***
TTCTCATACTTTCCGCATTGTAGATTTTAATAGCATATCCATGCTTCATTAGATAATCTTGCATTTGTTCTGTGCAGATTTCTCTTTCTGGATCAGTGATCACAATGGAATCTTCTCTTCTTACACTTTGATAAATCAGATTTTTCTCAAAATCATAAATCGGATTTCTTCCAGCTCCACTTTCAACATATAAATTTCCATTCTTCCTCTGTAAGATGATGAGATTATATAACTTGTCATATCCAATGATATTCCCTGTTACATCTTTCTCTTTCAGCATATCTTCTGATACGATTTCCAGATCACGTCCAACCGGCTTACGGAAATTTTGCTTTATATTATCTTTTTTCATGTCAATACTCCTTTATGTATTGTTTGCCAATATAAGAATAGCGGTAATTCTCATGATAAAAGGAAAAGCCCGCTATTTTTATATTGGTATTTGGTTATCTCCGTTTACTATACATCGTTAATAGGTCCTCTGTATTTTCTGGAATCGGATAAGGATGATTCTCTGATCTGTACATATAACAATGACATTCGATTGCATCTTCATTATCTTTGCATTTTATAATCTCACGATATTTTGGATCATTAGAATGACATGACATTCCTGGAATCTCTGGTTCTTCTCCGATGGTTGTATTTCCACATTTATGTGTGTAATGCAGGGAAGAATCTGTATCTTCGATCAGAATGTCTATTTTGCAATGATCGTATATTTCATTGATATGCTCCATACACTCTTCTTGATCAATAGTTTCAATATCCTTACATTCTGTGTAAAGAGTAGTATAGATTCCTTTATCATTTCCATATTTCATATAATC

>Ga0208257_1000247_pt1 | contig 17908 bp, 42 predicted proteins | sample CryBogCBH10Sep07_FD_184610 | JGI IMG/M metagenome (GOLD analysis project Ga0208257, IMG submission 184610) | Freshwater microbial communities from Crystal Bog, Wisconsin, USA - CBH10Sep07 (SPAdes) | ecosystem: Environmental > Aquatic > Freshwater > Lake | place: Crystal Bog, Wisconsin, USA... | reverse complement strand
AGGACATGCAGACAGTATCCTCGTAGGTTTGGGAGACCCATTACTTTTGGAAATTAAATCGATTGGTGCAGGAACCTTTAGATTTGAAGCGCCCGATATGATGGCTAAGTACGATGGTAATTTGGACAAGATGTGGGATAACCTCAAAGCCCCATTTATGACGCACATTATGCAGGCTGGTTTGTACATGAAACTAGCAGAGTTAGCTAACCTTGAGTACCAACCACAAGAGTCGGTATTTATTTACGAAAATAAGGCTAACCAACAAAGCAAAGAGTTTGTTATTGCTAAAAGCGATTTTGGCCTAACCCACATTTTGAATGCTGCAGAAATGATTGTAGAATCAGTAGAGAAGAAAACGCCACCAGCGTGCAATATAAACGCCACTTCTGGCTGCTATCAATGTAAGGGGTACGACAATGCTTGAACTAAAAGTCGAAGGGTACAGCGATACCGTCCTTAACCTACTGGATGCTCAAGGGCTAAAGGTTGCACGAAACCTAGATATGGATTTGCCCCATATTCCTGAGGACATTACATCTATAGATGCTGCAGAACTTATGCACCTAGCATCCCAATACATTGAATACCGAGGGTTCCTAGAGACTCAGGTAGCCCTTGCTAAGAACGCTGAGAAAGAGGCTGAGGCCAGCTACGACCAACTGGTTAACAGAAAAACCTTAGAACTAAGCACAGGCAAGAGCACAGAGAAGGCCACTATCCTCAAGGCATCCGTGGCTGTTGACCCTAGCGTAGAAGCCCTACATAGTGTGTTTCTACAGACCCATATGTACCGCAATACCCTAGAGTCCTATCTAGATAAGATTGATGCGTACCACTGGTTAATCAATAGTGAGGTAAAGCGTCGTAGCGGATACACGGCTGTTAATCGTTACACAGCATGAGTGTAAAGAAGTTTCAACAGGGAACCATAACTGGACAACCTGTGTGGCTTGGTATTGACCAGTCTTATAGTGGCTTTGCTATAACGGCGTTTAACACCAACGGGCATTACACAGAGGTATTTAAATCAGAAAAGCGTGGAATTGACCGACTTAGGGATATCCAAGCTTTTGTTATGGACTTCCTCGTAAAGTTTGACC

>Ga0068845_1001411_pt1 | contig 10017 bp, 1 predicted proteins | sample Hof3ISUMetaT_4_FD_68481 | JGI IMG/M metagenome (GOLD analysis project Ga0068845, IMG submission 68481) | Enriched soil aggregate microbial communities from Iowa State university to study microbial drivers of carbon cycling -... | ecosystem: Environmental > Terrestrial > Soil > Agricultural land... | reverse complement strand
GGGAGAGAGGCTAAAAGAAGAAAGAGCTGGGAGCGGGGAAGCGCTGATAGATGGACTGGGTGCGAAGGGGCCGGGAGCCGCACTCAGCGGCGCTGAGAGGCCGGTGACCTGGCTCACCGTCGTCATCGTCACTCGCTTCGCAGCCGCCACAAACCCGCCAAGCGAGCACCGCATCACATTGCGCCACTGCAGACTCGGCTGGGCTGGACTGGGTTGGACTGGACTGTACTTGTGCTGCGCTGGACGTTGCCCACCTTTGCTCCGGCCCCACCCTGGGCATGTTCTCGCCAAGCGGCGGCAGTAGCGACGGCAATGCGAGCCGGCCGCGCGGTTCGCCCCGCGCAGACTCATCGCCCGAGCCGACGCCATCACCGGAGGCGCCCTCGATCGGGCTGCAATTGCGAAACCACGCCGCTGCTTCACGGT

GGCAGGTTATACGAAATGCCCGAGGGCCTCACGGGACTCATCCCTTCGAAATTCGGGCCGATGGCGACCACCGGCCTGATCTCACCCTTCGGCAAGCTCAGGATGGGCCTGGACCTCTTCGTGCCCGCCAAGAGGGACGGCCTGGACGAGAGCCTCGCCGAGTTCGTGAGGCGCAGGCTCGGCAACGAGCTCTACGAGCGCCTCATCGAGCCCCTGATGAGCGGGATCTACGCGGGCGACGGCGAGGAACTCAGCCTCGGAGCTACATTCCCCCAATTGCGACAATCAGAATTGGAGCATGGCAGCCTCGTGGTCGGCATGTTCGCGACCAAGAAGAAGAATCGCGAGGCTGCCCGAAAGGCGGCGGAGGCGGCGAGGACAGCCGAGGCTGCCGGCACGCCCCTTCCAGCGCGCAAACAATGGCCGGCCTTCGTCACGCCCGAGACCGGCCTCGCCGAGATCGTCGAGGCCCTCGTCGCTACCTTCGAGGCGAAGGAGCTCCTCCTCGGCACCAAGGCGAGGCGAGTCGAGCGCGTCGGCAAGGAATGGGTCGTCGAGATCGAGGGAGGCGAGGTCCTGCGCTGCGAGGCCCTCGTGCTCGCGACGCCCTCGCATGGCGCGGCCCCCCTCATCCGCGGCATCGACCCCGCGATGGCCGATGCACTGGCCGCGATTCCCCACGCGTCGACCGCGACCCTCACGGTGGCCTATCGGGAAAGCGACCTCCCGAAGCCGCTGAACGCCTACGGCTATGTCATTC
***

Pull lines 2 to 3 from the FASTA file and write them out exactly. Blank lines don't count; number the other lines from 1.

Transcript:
>Ga0208257_1000247_pt1 | contig 17908 bp, 42 predicted proteins | sample CryBogCBH10Sep07_FD_184610 | JGI IMG/M metagenome (GOLD analysis project Ga0208257, IMG submission 184610) | Freshwater microbial communities from Crystal Bog, Wisconsin, USA - CBH10Sep07 (SPAdes) | ecosystem: Environmental > Aquatic > Freshwater > Lake | place: Crystal Bog, Wisconsin, USA... | reverse complement strand
AGGACATGCAGACAGTATCCTCGTAGGTTTGGGAGACCCATTACTTTTGGAAATTAAATCGATTGGTGCAGGAACCTTTAGATTTGAAGCGCCCGATATGATGGCTAAGTACGATGGTAATTTGGACAAGATGTGGGATAACCTCAAAGCCCCATTTATGACGCACATTATGCAGGCTGGTTTGTACATGAAACTAGCAGAGTTAGCTAACCTTGAGTACCAACCACAAGAGTCGGTATTTATTTACGAAAATAAGGCTAACCAACAAAGCAAAGAGTTTGTTATTGCTAAAAGCGATTTTGGCCTAACCCACATTTTGAATGCTGCAGAAATGATTGTAGAATCAGTAGAGAAGAAAACGCCACCAGCGTGCAATATAAACGCCACTTCTGGCTGCTATCAATGTAAGGGGTACGACAATGCTTGAACTAAAAGTCGAAGGGTACAGCGATACCGTCCTTAACCTACTGGATGCTCAAGGGCTAAAGGTTGCACGAAACCTAGATATGGATTTGCCCCATATTCCTGAGGACATTACATCTATAGATGCTGCAGAACTTATGCACCTAGCATCCCAATACATTGAATACCGAGGGTTCCTAGAGACTCAGGTAGCCCTTGCTAAGAACGCTGAGAAAGAGGCTGAGGCCAGCTACGACCAACTGGTTAACAGAAAAACCTTAGAACTAAGCACAGGCAAGAGCACAGAGAAGGCCACTATCCTCAAGGCATCCGTGGCTGTTGACCCTAGCGTAGAAGCCCTACATAGTGTGTTTCTACAGACCCATATGTACCGCAATACCCTAGAGTCCTATCTAGATAAGATTGATGCGTACCACTGGTTAATCAATAGTGAGGTAAAGCGTCGTAGCGGATACACGGCTGTTAATCGTTACACAGCATGAGTGTAAAGAAGTTTCAACAGGGAACCATAACTGGACAACCTGTGTGGCTTGGTATTGACCAGTCTTATAGTGGCTTTGCTATAACGGCGTTTAACACCAACGGGCATTACACAGAGGTATTTAAATCAGAAAAGCGTGGAATTGACCGACTTAGGGATATCCAAGCTTTTGTTATGGACTTCCTCGTAAAGTTTGACC